And you thought it was hard to keep up with the details of his plan. Prepare for mass confusion. Hell, another couple of weeks and I might be proposing a tax plan.
State Sen. Eric Johnson pre-filed Senate Resolution 686 last week. It is not, though, the Senate side of the speaker's plan that you may have read about. It's similar, but that resolution is going to be carried by state Sen. Chip Rogers.
The relevant section of Johnson's legislation:
(1) The value of residential real property and interests therein shall not be changed from the valuation of such property established for the 2008 taxable year except as a result of new construction, additions, or improvements to the property of the taxpayer which require a building permit unless such property is sold or transferred to a person other than the owner´s spouse in which event such spouse shall retain the valuation pursuant to this subparagraph. Once transferred or sold to person other than the owner´s spouse, residential real property and interests therein shall be appraised for ad valorem taxation purposes at their fair market values as of the date of the owner´s acquisition thereof. Such property shall be subject to annual revaluation, but any such annual increase in the value of such residential real property shall not exceed an inflation percentage established by the state revenue commissioner for the current taxable year. The state revenue commissioner shall annually establish an inflation percentage to reflect the effect of economic inflation on individual taxpayers, and for such purpose, the state revenue commissioner may use the Consumer Price Index for all urban consumers published by the Bureau of Labor Statistics of the United States Department of Labor and any other reliable economic indicator determined by the state revenue commissioner to be appropriate.
Clear as a bell. Can't imagine why people get fed up with politics.
If I've waded through that correctly, Johnson's plan differs from the speaker's/Rogers' proposal in that it has a full cap (not including improvements) until the property is sold. The GREAT plan (at least the version of it is in vogue this week) includes a 1 percent annual cap (not including improvements) until the property is sold. There would also be legislation to cap local government spending by tying it to inflation.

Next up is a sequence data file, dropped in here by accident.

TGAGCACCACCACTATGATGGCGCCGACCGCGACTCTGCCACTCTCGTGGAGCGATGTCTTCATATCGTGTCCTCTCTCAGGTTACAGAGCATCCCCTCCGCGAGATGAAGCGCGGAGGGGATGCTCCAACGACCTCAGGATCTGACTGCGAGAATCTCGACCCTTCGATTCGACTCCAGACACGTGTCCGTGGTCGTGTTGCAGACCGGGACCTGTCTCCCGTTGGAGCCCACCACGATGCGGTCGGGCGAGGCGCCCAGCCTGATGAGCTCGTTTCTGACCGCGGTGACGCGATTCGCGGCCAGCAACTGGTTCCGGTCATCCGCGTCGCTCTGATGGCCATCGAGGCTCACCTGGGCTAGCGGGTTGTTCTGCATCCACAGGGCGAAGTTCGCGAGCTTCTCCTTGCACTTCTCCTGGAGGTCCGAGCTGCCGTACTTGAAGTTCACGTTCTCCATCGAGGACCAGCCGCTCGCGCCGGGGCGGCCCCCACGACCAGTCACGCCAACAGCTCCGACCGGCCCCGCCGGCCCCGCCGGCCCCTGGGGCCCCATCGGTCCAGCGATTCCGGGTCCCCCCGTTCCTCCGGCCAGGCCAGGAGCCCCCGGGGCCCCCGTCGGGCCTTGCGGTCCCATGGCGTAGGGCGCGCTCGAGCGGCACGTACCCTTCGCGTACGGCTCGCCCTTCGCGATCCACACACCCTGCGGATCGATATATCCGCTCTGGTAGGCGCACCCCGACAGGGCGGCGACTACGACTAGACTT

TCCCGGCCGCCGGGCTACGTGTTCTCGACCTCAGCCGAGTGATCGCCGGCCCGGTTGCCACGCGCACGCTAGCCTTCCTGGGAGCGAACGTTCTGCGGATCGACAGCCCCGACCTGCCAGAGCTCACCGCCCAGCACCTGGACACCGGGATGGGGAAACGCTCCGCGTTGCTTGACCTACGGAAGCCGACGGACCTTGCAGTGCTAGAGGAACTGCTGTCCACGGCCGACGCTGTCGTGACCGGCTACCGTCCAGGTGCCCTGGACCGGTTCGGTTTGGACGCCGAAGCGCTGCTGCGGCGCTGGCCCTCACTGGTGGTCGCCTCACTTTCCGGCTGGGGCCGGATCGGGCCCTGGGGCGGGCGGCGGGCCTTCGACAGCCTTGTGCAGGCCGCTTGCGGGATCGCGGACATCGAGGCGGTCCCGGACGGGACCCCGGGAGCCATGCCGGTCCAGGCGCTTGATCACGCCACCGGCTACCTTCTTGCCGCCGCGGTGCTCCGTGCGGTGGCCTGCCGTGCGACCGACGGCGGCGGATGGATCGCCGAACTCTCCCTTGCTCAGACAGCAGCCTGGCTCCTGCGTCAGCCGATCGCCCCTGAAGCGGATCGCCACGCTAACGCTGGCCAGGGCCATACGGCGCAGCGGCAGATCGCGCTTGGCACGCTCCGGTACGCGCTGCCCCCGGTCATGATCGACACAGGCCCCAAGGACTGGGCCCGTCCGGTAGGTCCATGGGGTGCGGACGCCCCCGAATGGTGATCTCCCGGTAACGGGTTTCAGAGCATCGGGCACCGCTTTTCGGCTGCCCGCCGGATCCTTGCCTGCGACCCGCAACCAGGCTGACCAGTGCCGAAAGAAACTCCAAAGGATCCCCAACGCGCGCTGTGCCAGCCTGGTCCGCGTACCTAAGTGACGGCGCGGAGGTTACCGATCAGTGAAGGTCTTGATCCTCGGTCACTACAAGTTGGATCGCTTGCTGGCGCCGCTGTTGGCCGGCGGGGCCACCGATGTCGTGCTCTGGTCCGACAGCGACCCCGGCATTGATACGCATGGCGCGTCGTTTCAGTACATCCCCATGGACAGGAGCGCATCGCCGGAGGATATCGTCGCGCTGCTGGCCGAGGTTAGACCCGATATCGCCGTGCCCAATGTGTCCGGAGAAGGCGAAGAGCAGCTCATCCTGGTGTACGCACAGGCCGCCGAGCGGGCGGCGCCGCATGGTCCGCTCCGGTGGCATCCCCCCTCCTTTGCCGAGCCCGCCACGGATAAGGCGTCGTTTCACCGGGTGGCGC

According to a Senate press release, state Sen. Mitch Seabough has his own legislation to pre-file, though it is not yet available online:
ATLANTA – State Sen. Mitch Seabaugh (R-Sharpsburg) has pre-filed a constitutional amendment to allow local governments to adopt a consumption tax for revenue collection in place of property taxes.
The constitutional amendment will allow each local government to independently charge a consumption tax that would replace property taxes completely or partially. This bill is not intended as a means to create additional revenue, but rather to allow each local government a choice in how they collect taxes.
If I'm reading this right, this seems to differ from the GREAT plan in that it gives each individual county or city or school board the option of replacing property taxes with sales taxes. The GREAT plan would force them to do that.
There are several pre-files dealing with taxes in the House, but I don't believe any of them are GREAT plan related. That would make then very unlikely to move this year, with the exception of bills that are very local or narrowly drawn (such as homestead authorizations for a specific county).
Salzer had a story today about some of these competing bills.